People need to seize the moment to overcome the threat of unemployment brought about by the Fourth Industrial Revolution.
Professor Imraan Valodia, Dean of Commerce Law and Management at Wits University; Mdu Zakwe, CEO of the MICT SETA; and Justin Lee, a Huawei representative, agreed that innovation could save people from loss of work.
“People speak about displacement in the mining sector,” Zakwe said. “What if we focused on the opportunities?” He said there were possibilities in other work sectors brought by the wave of technological advancements.
Lee urged the floor to consider the creative industries powered by the internet, such as Tik Tok, a media app for creating short videos.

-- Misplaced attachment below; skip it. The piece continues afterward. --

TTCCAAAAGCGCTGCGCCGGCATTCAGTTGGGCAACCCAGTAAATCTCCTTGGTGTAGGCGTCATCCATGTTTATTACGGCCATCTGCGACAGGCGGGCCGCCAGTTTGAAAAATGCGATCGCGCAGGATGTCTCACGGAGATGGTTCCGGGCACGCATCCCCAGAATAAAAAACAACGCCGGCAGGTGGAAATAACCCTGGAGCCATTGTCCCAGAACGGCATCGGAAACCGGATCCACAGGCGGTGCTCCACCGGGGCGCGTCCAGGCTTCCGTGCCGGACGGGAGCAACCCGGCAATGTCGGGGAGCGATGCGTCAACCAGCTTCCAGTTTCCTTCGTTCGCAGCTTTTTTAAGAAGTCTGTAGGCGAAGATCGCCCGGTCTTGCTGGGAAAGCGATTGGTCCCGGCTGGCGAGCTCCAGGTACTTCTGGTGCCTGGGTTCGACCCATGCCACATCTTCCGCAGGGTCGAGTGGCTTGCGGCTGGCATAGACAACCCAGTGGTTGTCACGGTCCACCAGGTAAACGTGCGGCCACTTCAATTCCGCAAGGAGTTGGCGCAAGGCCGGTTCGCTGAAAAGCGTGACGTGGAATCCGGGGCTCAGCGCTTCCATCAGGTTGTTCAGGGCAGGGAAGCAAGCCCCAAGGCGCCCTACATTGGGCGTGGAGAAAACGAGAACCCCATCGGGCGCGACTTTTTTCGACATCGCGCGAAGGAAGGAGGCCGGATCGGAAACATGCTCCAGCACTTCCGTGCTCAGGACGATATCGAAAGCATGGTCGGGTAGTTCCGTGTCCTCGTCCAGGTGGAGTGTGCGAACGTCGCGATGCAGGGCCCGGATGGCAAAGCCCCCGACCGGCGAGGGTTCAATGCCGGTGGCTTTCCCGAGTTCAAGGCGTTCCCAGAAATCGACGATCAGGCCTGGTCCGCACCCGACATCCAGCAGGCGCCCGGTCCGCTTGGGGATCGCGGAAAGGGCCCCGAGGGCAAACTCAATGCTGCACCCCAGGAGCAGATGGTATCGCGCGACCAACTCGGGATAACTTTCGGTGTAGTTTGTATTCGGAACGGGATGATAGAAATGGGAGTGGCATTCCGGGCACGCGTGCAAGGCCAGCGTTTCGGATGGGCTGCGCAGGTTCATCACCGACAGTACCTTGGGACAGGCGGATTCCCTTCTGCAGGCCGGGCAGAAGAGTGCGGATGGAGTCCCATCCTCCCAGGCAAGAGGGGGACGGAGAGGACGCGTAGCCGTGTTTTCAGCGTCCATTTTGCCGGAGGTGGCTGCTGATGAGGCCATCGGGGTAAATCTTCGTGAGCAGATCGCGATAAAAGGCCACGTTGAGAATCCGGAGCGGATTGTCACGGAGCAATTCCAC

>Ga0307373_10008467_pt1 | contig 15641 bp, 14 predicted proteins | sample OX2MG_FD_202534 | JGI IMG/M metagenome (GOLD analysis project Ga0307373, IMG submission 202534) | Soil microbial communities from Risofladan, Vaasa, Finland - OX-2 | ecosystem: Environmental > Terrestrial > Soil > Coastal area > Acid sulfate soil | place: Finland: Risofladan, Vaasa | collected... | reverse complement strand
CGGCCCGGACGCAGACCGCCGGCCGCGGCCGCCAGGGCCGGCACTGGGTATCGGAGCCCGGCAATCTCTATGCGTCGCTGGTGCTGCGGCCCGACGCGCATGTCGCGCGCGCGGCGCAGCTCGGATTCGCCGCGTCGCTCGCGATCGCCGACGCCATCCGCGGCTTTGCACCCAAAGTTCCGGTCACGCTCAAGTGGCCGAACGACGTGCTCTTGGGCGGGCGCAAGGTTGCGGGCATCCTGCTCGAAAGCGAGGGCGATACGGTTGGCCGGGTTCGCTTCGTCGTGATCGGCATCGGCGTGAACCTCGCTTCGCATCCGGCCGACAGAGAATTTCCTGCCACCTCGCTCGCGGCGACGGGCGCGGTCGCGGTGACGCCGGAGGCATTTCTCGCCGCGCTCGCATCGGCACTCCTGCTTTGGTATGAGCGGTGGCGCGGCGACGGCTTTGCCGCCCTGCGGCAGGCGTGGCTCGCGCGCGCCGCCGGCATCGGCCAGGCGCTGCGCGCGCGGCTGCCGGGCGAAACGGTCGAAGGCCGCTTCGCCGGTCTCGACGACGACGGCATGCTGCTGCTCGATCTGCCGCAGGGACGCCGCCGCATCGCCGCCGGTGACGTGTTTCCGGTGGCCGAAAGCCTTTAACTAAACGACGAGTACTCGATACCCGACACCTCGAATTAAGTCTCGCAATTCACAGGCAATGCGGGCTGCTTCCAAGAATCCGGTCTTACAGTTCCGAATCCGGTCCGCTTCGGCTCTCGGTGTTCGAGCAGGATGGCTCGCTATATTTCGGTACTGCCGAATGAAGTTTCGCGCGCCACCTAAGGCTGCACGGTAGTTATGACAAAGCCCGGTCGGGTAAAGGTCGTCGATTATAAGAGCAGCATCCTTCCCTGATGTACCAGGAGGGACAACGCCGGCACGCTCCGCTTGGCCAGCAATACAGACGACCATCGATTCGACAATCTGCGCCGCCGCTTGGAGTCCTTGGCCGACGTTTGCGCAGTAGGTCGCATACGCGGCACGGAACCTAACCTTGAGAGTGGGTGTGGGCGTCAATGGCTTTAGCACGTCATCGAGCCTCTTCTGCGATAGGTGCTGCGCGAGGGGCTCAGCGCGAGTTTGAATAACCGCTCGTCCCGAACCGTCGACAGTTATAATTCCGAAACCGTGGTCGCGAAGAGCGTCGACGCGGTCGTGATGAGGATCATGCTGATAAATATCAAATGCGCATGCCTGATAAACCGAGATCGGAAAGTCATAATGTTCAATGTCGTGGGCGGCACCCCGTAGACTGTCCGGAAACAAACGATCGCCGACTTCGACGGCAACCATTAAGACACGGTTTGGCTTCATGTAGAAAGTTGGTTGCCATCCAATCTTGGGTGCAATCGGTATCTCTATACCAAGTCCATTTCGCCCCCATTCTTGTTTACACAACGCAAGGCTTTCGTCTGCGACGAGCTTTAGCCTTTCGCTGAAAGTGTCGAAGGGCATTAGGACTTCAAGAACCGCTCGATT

“Essentially, people are selling their products [on the platform] through their talents,” he said. They were publicising their talents to the world and could possibly draw employment online as a result.
“Small companies such as start-ups could possibly create the future of work, not the big industry leaders,” Lee said.
Valodia said it was important to realise that data on the future of work compiled by organisations such as the International Labour Organization looked only at the formal sector.
“In South Africa, large numbers are in the informal sector”, he said, adding that there needed to be a reimagination of what work was.
Furthermore, he noted that the research data was on an international scale and not necessarily at local level.
“We have not had any serious research done on [our future of work]. We should start to do that research,” Valodia said.